Antimicrobial Resistance (AMR) has increased by 32% since 2007 in Europe, according to a new report.
The new Lancet report based on data provided by EARS-Net in 2015 is 33,000 deaths due to AMR, 39% of cases caused by antibiotic-resistant bacteria infections of the last lines such as carbapenems and colistins. According to estimates of the European Center for Disease Control and Prevention (ECDC) in 2007 there were 25,100 deaths related to AMR.
The authors of the study say that the burden of these infections is comparable to those in combination with flu, tuberculosis and HIV / AIDS, but that the contribution of antibiotic-resistant bacteria to the overall burden of large differences between countries. According to the study, 75% of the disease burden is caused by health-related infections (HAIs).
However, the problem does not seem to be limited to hospital infections. Researchers at the Julius Kühn Institute in Germany reported in mBIO that fruits and vegetables are a reservoir for portable gene for resistance to antibiotics that often avoid traditional molecular detection methods. These antibiotic resistance genes could avoid detection methods independent of cultivation such as PCR, but can still be transmitted to human pathogens or commensals.
The team mixed 24 samples of salads, roses and roots purchased at supermarkets in Germany to analyze portable gene for resistance to bacterial cultivation and DNA-based methods. Although initially low in abundance, TET-resistant E. coli were isolated from all purchased product samples after non-selective enrichment. TET-resistant E. coli isolates were mostly isolated from roots, followed by mixed salad and rucula ready to eat. They further demonstrated that multidrug resistance plasms were transferable to sensitive recipients of E. coli, a process that can occur in the human intestine.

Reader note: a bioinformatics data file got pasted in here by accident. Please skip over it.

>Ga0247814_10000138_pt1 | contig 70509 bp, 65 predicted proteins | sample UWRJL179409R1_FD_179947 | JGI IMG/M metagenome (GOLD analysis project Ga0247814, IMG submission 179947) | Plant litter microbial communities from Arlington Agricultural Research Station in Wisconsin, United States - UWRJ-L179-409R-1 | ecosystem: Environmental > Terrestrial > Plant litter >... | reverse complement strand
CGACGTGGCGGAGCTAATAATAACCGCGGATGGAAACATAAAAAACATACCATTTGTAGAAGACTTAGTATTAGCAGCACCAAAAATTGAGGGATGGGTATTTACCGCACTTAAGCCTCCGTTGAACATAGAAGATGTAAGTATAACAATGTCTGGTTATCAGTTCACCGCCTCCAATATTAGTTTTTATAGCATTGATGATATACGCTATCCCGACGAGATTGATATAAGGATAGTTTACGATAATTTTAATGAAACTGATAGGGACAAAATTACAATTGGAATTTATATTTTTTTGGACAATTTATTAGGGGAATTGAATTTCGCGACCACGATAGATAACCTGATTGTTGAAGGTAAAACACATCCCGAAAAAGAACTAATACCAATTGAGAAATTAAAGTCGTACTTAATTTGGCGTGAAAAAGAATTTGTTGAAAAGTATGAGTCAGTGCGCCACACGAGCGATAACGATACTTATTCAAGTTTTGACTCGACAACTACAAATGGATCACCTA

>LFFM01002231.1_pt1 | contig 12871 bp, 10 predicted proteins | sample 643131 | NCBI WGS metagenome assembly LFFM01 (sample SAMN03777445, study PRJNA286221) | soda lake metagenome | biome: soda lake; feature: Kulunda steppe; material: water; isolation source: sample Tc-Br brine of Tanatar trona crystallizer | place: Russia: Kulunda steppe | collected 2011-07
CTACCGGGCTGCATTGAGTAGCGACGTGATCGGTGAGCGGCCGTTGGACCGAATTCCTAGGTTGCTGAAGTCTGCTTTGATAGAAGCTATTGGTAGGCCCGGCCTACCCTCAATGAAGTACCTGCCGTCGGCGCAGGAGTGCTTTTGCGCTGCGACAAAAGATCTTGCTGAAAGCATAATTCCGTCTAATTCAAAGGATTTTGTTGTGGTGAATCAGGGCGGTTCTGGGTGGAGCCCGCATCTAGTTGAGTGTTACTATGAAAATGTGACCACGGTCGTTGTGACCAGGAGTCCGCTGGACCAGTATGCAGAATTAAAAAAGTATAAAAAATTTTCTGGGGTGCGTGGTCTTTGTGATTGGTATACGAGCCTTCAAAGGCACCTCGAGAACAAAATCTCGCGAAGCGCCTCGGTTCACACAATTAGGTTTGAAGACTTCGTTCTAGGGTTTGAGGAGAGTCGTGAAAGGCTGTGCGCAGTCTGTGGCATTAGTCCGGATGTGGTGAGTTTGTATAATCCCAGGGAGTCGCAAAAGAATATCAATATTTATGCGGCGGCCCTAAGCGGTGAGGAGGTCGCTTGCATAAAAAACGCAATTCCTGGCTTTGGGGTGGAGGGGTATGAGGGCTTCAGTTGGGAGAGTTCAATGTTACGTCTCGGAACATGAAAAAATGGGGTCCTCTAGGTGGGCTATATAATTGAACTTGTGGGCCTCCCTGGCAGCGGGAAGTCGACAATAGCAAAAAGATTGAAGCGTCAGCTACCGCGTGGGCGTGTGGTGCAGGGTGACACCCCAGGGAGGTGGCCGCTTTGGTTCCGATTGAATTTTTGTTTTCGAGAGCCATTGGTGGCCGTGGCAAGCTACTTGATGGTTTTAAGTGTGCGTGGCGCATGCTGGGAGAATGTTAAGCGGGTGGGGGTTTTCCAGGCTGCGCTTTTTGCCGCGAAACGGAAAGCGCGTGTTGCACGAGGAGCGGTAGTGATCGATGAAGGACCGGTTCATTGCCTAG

Almost all E. coli isolates were resistant to antibiotics from at least one class and two isolates were resistant to eight classes; tetracyclines, penicillins, third generation cephalosporins, fluoroquinolones, aminoglycosides, sulfonamides, phenolic and trimethoprim. No real-time PCR (RT-PCR) systems are available that allow detection and quantification of these non-cultivating plasmids in the total DNA community.
Research has shown that fruit and vegetable-related bacteria can carry different plasmids that could represent an important link between the microbial environment and the human intestine. Researchers have said that such bacteria should be considered important through the spread of portable antibiotic resistance, which may be relevant for patients under antibiotics.
International efforts to combat the AMR, like the IMABLE ENABLE project, have increased this year. At a recent World Health Organization summit in Berlin, a 40-million-euro investment for CARB-X and EUR 50 million for GARPD was announced by German research minister Anja Karliczek. Field progress and the latest advances in AMR diagnostics and therapies will be highlighted by developers, policy makers, regulators and IP experts at the 12th Berlin Life Science Conference.